Itchy, watery, red eyes could be a sign of allergies in your eye caused by your body’s overreaction to pollen, dust, dander or other irritants in the air. They may accompany sneezing and a runny nose. The constant itching and blurriness from ocular allergies won’t harm your eyesight, but as sufferers know, they can affect your quality of life.
What causes eye allergies?
The discomfort from allergy eyes is caused by the same airborne allergens that cause sneezing and a runny nose. By definition, allergens aren’t harmful, but your immune system overreacts to them which produces uncomfortable results. The immune response inflames the conjunctiva, the mucus membrane covering the white of your eye and the inside of your eyelid. You may experience allergy symptoms in your eyes alone, or also experience sneezing and a runny nose.
Common allergens are:
- Pollen from plants, flowers, and trees, which causes hay fever and seasonal allergies
- Pet dander
- Dust mites
How do you treat eye allergies?
Avoid rubbing your eyes. Eye-rubbing increases the itchiness and can scratch the cornea.
- Switching from one type of contact lens to another can sometimes cause a reaction, however, the reaction could be to an allergen in the contact lens.
- Wearers who suffer eye allergies may consider using daily disposable lenses in order to decrease the number of allergens that build upon the lens throughout the day.
- Be sure to follow directions on contact lens use while using eye drops.
- You can stay indoors on high pollen count days, or wear glasses, sunglasses or goggles to keep some of the allergens out of your eyes.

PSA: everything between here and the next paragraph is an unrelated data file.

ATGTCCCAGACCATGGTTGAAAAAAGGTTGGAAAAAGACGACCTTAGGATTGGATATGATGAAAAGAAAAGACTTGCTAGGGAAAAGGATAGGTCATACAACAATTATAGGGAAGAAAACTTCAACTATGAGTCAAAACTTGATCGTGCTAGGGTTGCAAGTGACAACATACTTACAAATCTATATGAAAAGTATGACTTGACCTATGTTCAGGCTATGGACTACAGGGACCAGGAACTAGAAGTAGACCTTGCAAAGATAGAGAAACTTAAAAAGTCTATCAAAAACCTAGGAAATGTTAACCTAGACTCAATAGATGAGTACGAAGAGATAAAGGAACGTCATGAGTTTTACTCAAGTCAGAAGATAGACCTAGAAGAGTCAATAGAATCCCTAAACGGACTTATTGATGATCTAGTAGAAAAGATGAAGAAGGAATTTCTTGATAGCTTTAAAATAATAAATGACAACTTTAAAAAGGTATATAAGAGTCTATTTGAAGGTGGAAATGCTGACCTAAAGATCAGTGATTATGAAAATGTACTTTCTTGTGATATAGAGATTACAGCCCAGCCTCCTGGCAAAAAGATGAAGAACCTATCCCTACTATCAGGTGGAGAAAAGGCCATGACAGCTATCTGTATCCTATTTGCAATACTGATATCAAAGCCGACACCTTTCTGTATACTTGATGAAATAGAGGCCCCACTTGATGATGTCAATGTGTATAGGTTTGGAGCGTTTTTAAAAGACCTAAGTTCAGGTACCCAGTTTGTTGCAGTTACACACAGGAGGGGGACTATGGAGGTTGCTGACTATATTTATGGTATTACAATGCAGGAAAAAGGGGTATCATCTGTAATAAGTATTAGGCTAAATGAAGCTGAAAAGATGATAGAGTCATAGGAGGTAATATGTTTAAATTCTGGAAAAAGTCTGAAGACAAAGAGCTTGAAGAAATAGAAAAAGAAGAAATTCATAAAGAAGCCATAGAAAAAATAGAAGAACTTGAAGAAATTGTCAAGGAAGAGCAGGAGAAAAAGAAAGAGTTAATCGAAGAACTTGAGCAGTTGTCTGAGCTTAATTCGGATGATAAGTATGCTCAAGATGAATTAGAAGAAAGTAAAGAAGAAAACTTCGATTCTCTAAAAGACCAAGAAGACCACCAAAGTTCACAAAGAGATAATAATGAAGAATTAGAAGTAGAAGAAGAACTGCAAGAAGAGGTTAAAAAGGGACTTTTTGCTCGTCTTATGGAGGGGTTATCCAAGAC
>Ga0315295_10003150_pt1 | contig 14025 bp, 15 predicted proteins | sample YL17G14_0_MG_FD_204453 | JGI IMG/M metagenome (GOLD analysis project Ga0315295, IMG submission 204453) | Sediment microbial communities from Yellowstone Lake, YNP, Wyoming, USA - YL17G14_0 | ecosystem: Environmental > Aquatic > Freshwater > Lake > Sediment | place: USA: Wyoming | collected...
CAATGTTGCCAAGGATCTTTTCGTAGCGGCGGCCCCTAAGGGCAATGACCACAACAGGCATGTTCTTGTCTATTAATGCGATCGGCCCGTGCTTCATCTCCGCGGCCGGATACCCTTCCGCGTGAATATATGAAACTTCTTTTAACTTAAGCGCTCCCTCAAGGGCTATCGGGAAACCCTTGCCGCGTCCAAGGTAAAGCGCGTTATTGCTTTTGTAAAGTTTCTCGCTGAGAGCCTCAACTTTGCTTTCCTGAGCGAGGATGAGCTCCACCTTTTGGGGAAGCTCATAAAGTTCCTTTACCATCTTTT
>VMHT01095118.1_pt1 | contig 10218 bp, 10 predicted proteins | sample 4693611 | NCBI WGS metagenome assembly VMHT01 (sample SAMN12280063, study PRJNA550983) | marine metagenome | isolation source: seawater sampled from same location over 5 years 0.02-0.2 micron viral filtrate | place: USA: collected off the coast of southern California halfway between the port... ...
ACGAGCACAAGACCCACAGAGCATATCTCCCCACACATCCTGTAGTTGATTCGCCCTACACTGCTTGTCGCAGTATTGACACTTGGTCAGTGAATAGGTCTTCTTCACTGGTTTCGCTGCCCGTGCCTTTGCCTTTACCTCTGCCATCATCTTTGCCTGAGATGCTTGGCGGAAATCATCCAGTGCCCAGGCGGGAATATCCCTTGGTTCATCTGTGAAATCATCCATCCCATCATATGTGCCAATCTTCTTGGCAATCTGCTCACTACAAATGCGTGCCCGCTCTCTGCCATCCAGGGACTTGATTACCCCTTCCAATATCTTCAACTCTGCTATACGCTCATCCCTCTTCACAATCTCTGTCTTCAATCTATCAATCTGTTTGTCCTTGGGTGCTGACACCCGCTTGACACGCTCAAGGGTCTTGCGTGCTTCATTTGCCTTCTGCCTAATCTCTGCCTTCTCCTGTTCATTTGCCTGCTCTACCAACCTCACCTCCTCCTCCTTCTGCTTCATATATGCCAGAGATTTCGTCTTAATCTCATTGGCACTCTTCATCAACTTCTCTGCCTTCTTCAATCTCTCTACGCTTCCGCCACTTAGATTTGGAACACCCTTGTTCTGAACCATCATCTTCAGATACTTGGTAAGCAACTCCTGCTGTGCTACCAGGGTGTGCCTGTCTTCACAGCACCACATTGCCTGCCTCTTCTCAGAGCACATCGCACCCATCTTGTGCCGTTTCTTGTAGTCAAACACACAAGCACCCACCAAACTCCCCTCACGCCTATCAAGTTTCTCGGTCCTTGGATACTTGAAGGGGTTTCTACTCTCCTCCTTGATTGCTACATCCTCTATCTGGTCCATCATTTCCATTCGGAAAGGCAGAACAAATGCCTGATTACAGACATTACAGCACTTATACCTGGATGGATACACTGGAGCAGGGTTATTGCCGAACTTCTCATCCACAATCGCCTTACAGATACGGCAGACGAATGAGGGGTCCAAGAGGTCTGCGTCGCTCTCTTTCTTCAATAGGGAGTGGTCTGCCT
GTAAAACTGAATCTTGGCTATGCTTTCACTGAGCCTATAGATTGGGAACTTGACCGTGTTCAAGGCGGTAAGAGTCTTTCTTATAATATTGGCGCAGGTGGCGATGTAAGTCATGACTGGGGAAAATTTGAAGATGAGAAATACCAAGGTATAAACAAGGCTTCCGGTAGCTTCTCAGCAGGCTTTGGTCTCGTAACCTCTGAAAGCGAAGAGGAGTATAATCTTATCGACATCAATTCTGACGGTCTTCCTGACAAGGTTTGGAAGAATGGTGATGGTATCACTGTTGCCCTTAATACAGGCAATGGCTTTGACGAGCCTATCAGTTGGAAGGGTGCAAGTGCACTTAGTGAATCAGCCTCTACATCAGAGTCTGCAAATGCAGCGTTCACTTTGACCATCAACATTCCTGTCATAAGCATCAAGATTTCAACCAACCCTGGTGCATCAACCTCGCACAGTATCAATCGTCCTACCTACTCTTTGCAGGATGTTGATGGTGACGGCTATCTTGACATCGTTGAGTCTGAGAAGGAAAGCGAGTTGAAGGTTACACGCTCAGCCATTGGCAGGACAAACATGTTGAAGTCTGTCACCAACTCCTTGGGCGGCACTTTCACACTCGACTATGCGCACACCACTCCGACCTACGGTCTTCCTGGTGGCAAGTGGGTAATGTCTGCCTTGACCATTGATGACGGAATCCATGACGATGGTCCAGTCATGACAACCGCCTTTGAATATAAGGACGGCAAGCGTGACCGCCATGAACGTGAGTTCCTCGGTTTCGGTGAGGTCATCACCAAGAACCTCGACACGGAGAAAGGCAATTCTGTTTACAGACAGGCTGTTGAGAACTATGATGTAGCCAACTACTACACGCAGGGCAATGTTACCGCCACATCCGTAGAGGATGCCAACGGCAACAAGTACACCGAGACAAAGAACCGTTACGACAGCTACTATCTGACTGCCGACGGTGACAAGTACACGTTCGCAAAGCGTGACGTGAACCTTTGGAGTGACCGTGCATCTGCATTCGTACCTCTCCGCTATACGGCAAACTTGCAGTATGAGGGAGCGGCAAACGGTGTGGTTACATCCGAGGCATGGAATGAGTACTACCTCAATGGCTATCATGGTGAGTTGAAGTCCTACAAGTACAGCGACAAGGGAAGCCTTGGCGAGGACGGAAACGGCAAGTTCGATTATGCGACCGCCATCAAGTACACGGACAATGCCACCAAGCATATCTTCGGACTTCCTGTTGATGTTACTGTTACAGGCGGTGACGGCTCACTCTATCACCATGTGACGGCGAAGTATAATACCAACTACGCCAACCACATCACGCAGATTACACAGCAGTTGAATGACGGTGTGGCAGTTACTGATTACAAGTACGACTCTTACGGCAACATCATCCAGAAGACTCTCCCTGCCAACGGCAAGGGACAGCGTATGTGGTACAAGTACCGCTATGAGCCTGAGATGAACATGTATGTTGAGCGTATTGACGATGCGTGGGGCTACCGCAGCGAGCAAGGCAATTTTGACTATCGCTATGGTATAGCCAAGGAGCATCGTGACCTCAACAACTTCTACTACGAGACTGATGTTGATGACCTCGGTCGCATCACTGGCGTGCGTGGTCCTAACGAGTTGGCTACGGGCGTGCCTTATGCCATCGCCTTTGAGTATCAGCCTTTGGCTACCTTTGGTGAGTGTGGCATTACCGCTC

- Whenever you go indoors, wash your face to remove pollen.
- If you have year-round allergies to something such as dust mites or animals, wash your bedding regularly, dust and mop with damp tools, and vacuum frequently. You may also consider buying allergen-blocking mattresses and pillow covers.
- Wash your face and change your clothes after leaving a house with pets or other allergens.
- Saline eye drops or artificial tears can provide immediate relief by washing the allergen out of your eyes. Look for eye drops without added preservatives.
- Nasal sprays such as Flonase, Rhinocort, and Nasacort may help with eye symptoms in addition to nasal discomfort.
- Antihistamine eye drops may be helpful, as they treat the histamine that your body is producing in response to the allergen, and causes annoying symptoms.
- Decongestant or red-eye reducing eye drops aren’t recommended for long-term use because they can be less effective over time or could mask an underlying problem.
- Oral antihistamines can reduce your body’s allergic reaction but be careful using them, as many oral antihistamines will cause dry eyes and could exacerbate your symptoms.
If over-the-counter treatments aren’t providing relief, visit your eye doctor for more options. Your eye doctor may prescribe NSAID eye drops or corticosteroid eye drops to help severe eye allergies. NSAID is a non-steroidal anti-inflammatory drug that can help reduce swelling. Corticosteroid eye drops can provide relief for a short time, but long-term use is not recommended because they can increase the likelihood of glaucoma and cataracts.
Are your eyes really red and sore, or are you experiencing whitish or yellow discharge? You may have a bacterial or viral infection and should visit your eye doctor.